It’s hard for me to believe that today marks the fourth anniversary of the Louisiana Central layout construction. No, it doesn’t seem as if I just started last year. But neither does it seem like four years!
I’m pleased to report that significant progress was made over the past year. To be sure, I went into full retirement last winter, so now have more time to spend on the construction. But I’ve also been in better spirits, and as a result, have been a bit more productive with the work.
If you’d like to follow along as I discuss the construction, you can click here to open a track plan in a new tab.
All three of the intermediate towns along the line (Oneida, Whitcomb and Maynard) are complete (with reference to roadbed, track and wiring). The only thing preventing them from full operation is the pending installation of the control panels so that the Tortoise switch motors can be controlled. The entire Spencer Lumber Company railroad operation has been completed. This includes the mill complex at Oneida, and all the way out to the re-load point up in the woods at Camp 6. Again, only the control panels need completion for operations to begin.
Indeed, the only Louisiana Central mainline trackage left to be laid is in the turn-back curve at the alcove, and about 30 feet of mainline west of Oneida, and in to Monterey. And that won’t be undone for long. I’m almost finished with the first 15 feet of roadbed out of Oneida and track should be going down on that next week. The hold up in the alcove is the small overpass bridge west of Whitcomb. The bridge itself is built, and I’ve started building the forms for the abutments and wing walls that I plan to cast in plaster. Once the bridge is installed, the mainline can proceed across, and around the curve in the alcove.
As a side note, the only downside to filling up all these areas with track has been the diminishing areas of storage for all of my clutter! But that’s a good price to pay.
The remaining un-laid trackwork is at each end of the layout. The yards at Willis and Monterey have to be constructed, and there is an industrial complex between those areas that must be done. And finally, there is the locomotive service area at Willis that must be installed. That will likely be the last trackwork to go in. Fortunately, the sub-roadbed for all of this trackwork is complete, and the track centers have been laid out. So it’s just a matter of putting down the track and installing the Tortoise switch motors. All of this trackage will be code 70, and I still have to modify about 25 more Shinohara switches for DCC compatibility.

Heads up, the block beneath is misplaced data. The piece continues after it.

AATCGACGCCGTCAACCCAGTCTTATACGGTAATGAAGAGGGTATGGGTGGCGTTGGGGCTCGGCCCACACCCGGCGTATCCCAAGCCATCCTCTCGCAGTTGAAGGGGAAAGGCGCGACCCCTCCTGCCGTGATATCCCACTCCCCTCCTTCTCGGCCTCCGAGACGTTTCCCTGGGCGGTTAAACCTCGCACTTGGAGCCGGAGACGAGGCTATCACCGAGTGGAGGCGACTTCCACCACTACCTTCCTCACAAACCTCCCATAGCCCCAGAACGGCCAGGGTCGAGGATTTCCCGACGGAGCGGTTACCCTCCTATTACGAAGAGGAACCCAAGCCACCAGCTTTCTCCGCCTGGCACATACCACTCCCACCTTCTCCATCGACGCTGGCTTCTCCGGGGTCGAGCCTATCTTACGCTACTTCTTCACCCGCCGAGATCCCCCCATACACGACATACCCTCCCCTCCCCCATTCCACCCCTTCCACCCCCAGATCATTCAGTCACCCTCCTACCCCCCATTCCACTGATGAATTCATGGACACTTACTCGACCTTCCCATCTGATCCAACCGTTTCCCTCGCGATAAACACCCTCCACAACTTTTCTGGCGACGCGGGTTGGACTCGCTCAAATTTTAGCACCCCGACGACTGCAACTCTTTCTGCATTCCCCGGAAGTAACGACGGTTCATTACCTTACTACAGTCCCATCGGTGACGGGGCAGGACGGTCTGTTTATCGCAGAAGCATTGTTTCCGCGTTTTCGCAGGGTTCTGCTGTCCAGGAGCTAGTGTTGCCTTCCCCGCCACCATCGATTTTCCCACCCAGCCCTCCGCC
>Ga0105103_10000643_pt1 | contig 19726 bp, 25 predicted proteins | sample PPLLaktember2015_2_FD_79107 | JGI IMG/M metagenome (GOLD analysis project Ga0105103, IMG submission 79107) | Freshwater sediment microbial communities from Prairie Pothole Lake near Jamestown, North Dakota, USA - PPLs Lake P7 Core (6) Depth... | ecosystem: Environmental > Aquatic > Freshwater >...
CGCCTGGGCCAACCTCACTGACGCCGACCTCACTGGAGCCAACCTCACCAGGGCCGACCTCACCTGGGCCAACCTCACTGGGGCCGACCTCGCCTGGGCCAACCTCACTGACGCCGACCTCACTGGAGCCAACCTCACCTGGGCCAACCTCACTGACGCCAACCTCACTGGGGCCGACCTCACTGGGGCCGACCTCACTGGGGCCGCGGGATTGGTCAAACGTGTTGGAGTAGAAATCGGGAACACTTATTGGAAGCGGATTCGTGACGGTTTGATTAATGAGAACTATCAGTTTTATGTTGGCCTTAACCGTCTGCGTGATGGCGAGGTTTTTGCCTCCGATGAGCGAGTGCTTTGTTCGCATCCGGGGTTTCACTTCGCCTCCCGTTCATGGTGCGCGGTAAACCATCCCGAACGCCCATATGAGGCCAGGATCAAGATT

And there is one more major thing that must be built: the bridge across the doorway into the room! This bridge is a few feet east of Monterey, and until it’s built, Monterey is isolated from the world. It’s not going to be just a narrow bridge with a strip of track. It will be a long timber trestle crossing a small spillway. Plans call for a bridge section nearly four feet long by one foot in width. The trestle will span most of that length. I feel that at least a 12″ width is needed to suggest the land and water that the trestle must span. I haven’t decided yet whether this bridge is going to swing down or lift up, but am favoring the lift up. This will be done similar to the pop-up that I built over in Monterey, but on a larger scale. I can’t swing the bridge up vertically, as it would hit the valance. Hence, the entire span must lift about two feet so that one can walk under it. I think that I’ll probably tackle this project this year so that I can complete the mainline. Wish me luck!
Any questions or comments about what I’ve done, or where I’m going? Shoot me your words . . . I’d love to hear ’em.